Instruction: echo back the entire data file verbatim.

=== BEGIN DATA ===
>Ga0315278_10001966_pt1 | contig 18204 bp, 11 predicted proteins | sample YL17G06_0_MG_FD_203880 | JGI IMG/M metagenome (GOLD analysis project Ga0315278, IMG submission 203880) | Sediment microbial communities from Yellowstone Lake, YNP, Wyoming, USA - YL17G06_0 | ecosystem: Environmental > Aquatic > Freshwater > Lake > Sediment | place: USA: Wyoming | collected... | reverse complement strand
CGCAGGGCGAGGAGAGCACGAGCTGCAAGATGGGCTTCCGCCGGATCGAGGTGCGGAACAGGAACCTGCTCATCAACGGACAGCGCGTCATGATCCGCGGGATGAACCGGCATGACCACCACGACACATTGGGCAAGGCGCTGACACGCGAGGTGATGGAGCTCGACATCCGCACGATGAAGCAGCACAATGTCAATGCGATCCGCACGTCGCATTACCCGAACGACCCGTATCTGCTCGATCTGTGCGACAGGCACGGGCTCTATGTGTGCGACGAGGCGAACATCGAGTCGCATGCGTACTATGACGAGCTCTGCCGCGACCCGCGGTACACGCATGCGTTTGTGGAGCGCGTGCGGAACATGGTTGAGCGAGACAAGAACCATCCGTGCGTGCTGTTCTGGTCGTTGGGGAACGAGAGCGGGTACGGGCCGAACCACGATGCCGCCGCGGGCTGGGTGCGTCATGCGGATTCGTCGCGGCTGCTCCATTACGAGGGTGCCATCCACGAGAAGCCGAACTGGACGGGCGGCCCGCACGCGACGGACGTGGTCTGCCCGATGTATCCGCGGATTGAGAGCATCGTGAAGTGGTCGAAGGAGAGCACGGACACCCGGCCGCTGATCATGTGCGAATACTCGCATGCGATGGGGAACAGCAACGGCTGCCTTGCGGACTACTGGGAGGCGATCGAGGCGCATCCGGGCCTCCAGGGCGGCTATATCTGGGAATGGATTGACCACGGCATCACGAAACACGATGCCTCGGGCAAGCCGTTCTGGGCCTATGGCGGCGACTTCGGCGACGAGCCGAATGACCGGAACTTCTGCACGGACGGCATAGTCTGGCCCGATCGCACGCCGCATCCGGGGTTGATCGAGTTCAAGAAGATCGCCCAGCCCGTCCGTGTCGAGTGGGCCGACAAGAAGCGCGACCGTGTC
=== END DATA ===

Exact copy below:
>Ga0315278_10001966_pt1 | contig 18204 bp, 11 predicted proteins | sample YL17G06_0_MG_FD_203880 | JGI IMG/M metagenome (GOLD analysis project Ga0315278, IMG submission 203880) | Sediment microbial communities from Yellowstone Lake, YNP, Wyoming, USA - YL17G06_0 | ecosystem: Environmental > Aquatic > Freshwater > Lake > Sediment | place: USA: Wyoming | collected... | reverse complement strand
CGCAGGGCGAGGAGAGCACGAGCTGCAAGATGGGCTTCCGCCGGATCGAGGTGCGGAACAGGAACCTGCTCATCAACGGACAGCGCGTCATGATCCGCGGGATGAACCGGCATGACCACCACGACACATTGGGCAAGGCGCTGACACGCGAGGTGATGGAGCTCGACATCCGCACGATGAAGCAGCACAATGTCAATGCGATCCGCACGTCGCATTACCCGAACGACCCGTATCTGCTCGATCTGTGCGACAGGCACGGGCTCTATGTGTGCGACGAGGCGAACATCGAGTCGCATGCGTACTATGACGAGCTCTGCCGCGACCCGCGGTACACGCATGCGTTTGTGGAGCGCGTGCGGAACATGGTTGAGCGAGACAAGAACCATCCGTGCGTGCTGTTCTGGTCGTTGGGGAACGAGAGCGGGTACGGGCCGAACCACGATGCCGCCGCGGGCTGGGTGCGTCATGCGGATTCGTCGCGGCTGCTCCATTACGAGGGTGCCATCCACGAGAAGCCGAACTGGACGGGCGGCCCGCACGCGACGGACGTGGTCTGCCCGATGTATCCGCGGATTGAGAGCATCGTGAAGTGGTCGAAGGAGAGCACGGACACCCGGCCGCTGATCATGTGCGAATACTCGCATGCGATGGGGAACAGCAACGGCTGCCTTGCGGACTACTGGGAGGCGATCGAGGCGCATCCGGGCCTCCAGGGCGGCTATATCTGGGAATGGATTGACCACGGCATCACGAAACACGATGCCTCGGGCAAGCCGTTCTGGGCCTATGGCGGCGACTTCGGCGACGAGCCGAATGACCGGAACTTCTGCACGGACGGCATAGTCTGGCCCGATCGCACGCCGCATCCGGGGTTGATCGAGTTCAAGAAGATCGCCCAGCCCGTCCGTGTCGAGTGGGCCGACAAGAAGCGCGACCGTGTC